No. D 176
Date Range: about 340/330 BC
H. 2,13 m
Material: Parian marble
Collection: Olympia, Archaeological Museum

  • Hermes at Olympia general view
  • Dionysos detailed view
  • Hermes and Dionysus detailed view

Hermes of Olympus, also known as the Hermes and the Infant Dionysus or the Hermes of Praxiteles was discovered in 1877 in the Temple of Hera at Olympia. Today it is exposed at the Archaeological Museum of Olympia. It is attributed to Praxiteles, who was one of the major sculptors in classical Greece. In his missing right arm he was holding grapes for the infant Dionysus.
There are several theories on the origin of Dionysus. One of his mythic origins tells about the Son of Zeus, whose mortal mother, Semele, was killed by jealous Hera before she could give birth to him. She told Semele to ask Zeus to reveal his real, divine shape to her. When he turned himself into the lightning, Semele perished, consumed in lightning-ignited flame. Zeus rescued the fetal Dionysus by sewing him into his thigh and a few months later he was born. To protect the newborn Dionysus from jealous Hera he gave him to Hermes, who brought him to the nymphs at Nysa to raise him.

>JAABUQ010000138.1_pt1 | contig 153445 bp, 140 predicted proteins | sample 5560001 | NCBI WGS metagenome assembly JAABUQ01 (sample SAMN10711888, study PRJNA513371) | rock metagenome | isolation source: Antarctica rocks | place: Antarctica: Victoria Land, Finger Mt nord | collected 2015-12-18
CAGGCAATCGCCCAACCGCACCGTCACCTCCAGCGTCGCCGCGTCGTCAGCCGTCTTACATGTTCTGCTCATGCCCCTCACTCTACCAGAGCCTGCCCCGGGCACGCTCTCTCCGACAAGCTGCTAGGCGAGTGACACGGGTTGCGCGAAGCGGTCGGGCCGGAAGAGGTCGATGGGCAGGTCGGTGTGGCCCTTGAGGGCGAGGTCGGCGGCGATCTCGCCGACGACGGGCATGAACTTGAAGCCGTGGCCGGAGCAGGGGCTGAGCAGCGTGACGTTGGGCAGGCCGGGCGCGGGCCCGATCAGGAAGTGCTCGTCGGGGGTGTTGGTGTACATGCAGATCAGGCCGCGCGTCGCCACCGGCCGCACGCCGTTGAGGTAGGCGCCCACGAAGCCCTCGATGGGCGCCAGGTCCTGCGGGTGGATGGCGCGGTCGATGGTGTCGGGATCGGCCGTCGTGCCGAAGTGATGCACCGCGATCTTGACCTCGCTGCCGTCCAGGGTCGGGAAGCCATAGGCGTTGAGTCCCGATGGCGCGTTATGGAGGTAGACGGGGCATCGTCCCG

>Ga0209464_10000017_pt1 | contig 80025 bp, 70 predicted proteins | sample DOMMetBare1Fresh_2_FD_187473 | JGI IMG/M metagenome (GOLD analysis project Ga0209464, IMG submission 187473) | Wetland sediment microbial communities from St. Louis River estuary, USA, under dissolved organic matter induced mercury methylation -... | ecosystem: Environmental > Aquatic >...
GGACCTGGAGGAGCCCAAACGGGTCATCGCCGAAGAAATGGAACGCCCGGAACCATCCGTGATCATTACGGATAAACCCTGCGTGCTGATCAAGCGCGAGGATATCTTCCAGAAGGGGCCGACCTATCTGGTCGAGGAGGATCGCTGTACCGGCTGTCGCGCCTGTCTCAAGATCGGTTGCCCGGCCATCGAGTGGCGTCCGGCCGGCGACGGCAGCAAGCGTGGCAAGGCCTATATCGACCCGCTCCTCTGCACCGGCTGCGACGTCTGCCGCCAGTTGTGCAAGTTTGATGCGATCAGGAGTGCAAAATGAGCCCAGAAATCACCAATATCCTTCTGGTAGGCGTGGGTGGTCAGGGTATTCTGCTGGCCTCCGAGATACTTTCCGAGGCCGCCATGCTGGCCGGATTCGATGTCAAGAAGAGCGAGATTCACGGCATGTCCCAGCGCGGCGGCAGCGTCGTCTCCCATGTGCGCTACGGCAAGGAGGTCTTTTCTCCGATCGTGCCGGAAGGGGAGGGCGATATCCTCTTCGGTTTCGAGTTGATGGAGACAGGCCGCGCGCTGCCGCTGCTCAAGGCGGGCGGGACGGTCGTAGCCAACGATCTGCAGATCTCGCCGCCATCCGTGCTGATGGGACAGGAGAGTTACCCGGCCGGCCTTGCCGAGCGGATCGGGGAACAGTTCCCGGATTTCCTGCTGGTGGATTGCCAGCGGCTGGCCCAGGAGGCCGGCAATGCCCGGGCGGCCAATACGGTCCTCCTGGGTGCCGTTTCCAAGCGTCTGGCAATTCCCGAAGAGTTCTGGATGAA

(S.B.)

Bibliography

C. Blümel, Griechische Bildhauerarbeit (Berlin 1927)
J. Boardman, Griechische Plastik. Die spätklassische Zeit (Mainz 1998)
W. Fuchs, Die Skulptur der Griechen4 (München 1993)
RE V (1903) 1015 s.v. Dionysos (Kern)
E. Simon, Die Götter der Griechen (München 1969)

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